These theories can be divided into four major groups.


Psychological TheoriesPsychological-Theories

These theories suggest that low IQ level, psychopathic behavior, irresponsible behavior, less empathy towards people, and mental illness may contribute to criminal behavior.


Social Theories 

Social-crime-Theories Do social theories suggest that a particular area’s social environment is correlated with the criminal acts of individuals regardless of who lives there?

Poverty, high unemployment rate, increased mobility, and infant mortality rate contribute to criminal behavior in a specific area.


Behavioral Theoriesbehvioural-Criminology-Theories

This theory suggests that crime is also learned like any other activity or skill. Our response to environmental stimuli shapes our actions.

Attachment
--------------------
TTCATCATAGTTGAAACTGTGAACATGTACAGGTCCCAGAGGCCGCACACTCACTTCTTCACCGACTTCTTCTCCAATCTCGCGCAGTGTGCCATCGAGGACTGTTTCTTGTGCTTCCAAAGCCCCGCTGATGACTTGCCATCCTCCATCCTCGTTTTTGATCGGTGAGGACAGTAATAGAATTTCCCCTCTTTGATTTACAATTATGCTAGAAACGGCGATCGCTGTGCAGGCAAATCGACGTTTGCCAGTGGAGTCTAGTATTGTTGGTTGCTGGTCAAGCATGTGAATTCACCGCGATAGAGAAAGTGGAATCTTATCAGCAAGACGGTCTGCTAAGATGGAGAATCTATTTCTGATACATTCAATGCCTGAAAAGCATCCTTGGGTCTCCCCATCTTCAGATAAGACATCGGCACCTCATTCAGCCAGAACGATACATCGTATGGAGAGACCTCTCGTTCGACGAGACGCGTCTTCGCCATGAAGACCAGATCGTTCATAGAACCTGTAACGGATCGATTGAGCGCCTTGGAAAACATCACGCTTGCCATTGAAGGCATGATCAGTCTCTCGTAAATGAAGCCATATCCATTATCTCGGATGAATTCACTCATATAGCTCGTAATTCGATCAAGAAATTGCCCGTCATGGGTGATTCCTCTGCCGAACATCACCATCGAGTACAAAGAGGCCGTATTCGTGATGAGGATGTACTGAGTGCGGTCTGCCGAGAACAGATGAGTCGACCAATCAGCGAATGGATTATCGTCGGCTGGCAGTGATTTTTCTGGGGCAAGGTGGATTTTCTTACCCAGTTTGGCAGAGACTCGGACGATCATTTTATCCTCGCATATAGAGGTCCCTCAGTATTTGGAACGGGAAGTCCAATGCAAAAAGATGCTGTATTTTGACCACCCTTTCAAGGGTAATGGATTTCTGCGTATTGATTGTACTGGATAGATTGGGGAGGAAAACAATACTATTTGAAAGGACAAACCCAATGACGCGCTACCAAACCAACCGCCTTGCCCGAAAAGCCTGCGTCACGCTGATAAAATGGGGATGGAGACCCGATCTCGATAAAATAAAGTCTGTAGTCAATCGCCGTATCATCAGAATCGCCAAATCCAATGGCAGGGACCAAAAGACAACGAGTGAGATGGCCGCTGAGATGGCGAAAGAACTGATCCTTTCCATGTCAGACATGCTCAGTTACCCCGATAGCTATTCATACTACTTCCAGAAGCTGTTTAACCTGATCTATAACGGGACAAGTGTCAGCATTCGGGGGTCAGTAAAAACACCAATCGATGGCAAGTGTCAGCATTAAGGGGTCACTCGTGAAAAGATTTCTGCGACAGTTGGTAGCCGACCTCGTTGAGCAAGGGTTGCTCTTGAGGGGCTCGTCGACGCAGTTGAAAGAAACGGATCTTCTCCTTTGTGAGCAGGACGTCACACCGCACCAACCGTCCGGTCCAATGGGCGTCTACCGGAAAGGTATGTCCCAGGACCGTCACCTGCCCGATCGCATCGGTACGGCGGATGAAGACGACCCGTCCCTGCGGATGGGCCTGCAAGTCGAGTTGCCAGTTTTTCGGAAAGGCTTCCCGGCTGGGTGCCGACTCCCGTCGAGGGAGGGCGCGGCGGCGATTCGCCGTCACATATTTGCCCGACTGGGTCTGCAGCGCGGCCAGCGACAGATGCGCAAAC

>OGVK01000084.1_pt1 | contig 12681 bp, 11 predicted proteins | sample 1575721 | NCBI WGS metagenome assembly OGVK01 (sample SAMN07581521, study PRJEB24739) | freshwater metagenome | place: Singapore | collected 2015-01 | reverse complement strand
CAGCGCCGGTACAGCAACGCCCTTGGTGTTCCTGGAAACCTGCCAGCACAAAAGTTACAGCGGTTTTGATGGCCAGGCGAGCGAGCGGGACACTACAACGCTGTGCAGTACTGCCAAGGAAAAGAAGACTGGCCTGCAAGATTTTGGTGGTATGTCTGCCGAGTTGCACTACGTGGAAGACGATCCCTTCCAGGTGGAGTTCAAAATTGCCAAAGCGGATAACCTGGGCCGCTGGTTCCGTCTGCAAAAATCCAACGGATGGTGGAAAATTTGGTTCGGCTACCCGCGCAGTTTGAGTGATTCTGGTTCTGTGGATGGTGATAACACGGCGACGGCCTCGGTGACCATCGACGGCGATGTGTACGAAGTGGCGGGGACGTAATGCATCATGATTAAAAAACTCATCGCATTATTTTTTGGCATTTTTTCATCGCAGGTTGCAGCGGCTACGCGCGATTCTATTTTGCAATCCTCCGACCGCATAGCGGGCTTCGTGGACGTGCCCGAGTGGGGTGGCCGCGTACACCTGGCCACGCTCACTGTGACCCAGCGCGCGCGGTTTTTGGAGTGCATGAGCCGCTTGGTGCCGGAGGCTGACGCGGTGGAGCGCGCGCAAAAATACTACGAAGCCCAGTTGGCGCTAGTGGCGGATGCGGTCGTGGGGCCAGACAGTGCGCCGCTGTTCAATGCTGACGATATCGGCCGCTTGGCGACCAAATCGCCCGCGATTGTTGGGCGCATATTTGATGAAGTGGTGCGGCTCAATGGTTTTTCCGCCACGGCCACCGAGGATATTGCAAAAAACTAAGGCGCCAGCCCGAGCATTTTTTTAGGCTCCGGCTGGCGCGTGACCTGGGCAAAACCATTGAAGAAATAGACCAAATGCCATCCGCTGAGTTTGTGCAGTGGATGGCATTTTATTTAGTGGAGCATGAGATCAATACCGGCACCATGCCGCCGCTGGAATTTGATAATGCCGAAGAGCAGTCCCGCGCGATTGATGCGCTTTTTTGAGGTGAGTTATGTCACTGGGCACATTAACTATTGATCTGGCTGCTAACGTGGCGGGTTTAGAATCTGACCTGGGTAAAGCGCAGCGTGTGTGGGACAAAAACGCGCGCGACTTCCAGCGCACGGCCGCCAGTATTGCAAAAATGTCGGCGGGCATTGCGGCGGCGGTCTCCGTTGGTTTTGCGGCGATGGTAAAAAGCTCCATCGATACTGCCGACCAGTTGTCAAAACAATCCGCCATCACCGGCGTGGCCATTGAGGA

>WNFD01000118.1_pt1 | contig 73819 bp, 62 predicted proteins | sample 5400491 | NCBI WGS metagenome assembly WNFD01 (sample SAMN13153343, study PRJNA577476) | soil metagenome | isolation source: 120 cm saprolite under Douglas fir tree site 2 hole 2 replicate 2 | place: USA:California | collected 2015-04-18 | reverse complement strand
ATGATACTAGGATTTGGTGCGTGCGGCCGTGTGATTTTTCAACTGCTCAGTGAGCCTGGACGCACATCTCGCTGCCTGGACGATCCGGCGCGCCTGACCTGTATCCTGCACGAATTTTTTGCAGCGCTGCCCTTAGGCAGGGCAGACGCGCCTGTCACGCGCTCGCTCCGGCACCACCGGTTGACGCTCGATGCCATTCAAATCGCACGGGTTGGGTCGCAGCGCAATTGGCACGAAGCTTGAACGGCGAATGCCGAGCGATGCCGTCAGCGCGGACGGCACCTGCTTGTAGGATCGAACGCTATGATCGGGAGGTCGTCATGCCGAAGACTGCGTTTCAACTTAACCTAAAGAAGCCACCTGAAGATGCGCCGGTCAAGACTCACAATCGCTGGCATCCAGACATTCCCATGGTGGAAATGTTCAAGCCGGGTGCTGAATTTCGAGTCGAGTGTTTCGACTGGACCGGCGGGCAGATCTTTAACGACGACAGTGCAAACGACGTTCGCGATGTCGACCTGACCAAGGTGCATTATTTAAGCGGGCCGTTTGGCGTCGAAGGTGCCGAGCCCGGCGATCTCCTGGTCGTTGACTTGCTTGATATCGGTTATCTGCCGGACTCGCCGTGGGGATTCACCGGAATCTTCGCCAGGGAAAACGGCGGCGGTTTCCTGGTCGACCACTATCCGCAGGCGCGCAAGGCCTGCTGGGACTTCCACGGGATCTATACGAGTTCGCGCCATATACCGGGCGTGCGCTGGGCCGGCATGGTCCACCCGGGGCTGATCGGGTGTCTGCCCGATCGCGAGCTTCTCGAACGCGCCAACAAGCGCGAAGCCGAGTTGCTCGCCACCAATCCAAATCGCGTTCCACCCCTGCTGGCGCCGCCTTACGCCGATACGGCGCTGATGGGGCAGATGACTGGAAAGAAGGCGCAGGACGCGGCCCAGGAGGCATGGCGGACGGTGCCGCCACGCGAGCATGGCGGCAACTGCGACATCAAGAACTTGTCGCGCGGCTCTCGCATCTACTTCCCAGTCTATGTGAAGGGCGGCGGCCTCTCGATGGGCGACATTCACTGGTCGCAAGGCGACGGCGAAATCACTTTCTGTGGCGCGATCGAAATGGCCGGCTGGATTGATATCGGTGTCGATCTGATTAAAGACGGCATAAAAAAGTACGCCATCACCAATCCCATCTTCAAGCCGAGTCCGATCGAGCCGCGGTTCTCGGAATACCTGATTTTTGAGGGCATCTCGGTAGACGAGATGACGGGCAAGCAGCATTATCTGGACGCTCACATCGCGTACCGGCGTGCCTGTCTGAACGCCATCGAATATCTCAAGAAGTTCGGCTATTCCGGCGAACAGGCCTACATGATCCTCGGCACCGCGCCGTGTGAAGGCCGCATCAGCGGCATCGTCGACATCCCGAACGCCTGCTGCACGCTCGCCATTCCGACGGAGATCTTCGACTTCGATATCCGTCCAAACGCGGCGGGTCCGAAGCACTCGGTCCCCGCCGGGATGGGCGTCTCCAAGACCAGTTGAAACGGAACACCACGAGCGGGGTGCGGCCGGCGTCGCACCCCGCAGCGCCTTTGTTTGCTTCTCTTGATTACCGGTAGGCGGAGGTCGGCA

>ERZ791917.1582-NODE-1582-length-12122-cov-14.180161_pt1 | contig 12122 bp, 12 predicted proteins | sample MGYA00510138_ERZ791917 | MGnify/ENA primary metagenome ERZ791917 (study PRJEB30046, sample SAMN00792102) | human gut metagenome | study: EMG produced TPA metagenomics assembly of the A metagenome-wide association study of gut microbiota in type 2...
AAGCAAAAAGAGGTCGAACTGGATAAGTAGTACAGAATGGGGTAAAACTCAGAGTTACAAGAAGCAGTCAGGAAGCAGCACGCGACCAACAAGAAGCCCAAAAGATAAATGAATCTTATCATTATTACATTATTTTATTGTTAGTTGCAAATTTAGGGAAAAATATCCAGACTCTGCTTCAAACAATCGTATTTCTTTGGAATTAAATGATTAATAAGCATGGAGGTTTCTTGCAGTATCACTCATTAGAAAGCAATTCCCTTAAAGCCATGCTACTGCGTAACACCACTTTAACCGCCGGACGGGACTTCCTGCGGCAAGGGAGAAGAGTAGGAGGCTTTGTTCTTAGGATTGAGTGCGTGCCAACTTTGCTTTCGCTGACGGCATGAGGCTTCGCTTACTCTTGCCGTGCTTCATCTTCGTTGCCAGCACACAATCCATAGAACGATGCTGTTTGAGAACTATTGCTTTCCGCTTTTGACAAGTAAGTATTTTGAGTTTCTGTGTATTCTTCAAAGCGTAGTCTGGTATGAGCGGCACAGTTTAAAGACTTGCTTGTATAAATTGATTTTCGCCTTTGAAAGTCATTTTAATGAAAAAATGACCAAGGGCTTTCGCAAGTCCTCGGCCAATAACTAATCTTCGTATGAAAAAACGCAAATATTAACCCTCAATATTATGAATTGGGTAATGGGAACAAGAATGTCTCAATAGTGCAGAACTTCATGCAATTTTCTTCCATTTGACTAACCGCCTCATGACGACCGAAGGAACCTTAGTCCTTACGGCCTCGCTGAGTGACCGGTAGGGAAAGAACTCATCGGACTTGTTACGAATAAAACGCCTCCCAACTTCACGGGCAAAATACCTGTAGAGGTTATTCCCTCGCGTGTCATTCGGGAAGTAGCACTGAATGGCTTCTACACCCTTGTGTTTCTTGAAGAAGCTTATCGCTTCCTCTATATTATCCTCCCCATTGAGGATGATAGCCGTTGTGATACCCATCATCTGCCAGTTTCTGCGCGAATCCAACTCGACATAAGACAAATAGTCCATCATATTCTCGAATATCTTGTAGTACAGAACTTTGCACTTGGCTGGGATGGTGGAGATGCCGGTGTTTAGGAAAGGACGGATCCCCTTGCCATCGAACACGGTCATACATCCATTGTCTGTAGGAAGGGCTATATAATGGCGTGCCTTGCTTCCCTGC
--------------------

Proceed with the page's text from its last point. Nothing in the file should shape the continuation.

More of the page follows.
Biological Theories

Biological-criminology-TheoriesDoes crime has something to do with biological factors? Biological theories suggest ” yes.” Some people are born criminals than others.

Under the umbrella of these four theories, we can further propose some other theories that can explain the above theories well. These criminology theories are


Rational Choice Theory 

Rational-Choice-criminology-TheoryThe rational choice theory focuses on an individual’s interest in committing crimes.

People commit crimes for their interests. And they find reward more attractive than the feeling of committing a crime or the risk of getting caught.

This theory tells us that people who commit crimes for personal interests always weigh their possible risks and potential reward.

So it is like, they choose to commit a crime. They plan for it and may take time to weigh possible risk factors and work to get rid of them.


Social Disorganization Theory